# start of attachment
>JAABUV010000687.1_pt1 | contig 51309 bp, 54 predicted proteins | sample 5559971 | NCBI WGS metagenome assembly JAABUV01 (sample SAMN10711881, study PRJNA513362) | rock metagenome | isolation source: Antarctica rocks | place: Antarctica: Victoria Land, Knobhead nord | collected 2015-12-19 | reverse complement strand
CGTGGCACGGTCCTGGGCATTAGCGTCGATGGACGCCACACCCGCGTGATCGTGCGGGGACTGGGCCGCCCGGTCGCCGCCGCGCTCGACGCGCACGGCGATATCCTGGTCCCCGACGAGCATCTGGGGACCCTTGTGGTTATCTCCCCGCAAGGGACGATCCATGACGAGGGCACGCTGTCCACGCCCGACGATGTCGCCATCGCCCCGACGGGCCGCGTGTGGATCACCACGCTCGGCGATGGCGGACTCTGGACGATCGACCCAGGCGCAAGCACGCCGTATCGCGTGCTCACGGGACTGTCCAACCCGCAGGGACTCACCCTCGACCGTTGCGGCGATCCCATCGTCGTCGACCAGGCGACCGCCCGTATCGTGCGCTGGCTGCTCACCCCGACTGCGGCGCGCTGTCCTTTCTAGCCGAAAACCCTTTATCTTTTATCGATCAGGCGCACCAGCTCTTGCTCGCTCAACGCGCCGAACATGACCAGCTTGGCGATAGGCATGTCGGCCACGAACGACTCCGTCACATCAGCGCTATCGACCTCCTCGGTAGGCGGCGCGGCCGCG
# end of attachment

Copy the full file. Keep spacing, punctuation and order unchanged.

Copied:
>JAABUV010000687.1_pt1 | contig 51309 bp, 54 predicted proteins | sample 5559971 | NCBI WGS metagenome assembly JAABUV01 (sample SAMN10711881, study PRJNA513362) | rock metagenome | isolation source: Antarctica rocks | place: Antarctica: Victoria Land, Knobhead nord | collected 2015-12-19 | reverse complement strand
CGTGGCACGGTCCTGGGCATTAGCGTCGATGGACGCCACACCCGCGTGATCGTGCGGGGACTGGGCCGCCCGGTCGCCGCCGCGCTCGACGCGCACGGCGATATCCTGGTCCCCGACGAGCATCTGGGGACCCTTGTGGTTATCTCCCCGCAAGGGACGATCCATGACGAGGGCACGCTGTCCACGCCCGACGATGTCGCCATCGCCCCGACGGGCCGCGTGTGGATCACCACGCTCGGCGATGGCGGACTCTGGACGATCGACCCAGGCGCAAGCACGCCGTATCGCGTGCTCACGGGACTGTCCAACCCGCAGGGACTCACCCTCGACCGTTGCGGCGATCCCATCGTCGTCGACCAGGCGACCGCCCGTATCGTGCGCTGGCTGCTCACCCCGACTGCGGCGCGCTGTCCTTTCTAGCCGAAAACCCTTTATCTTTTATCGATCAGGCGCACCAGCTCTTGCTCGCTCAACGCGCCGAACATGACCAGCTTGGCGATAGGCATGTCGGCCACGAACGACTCCGTCACATCAGCGCTATCGACCTCCTCGGTAGGCGGCGCGGCCGCG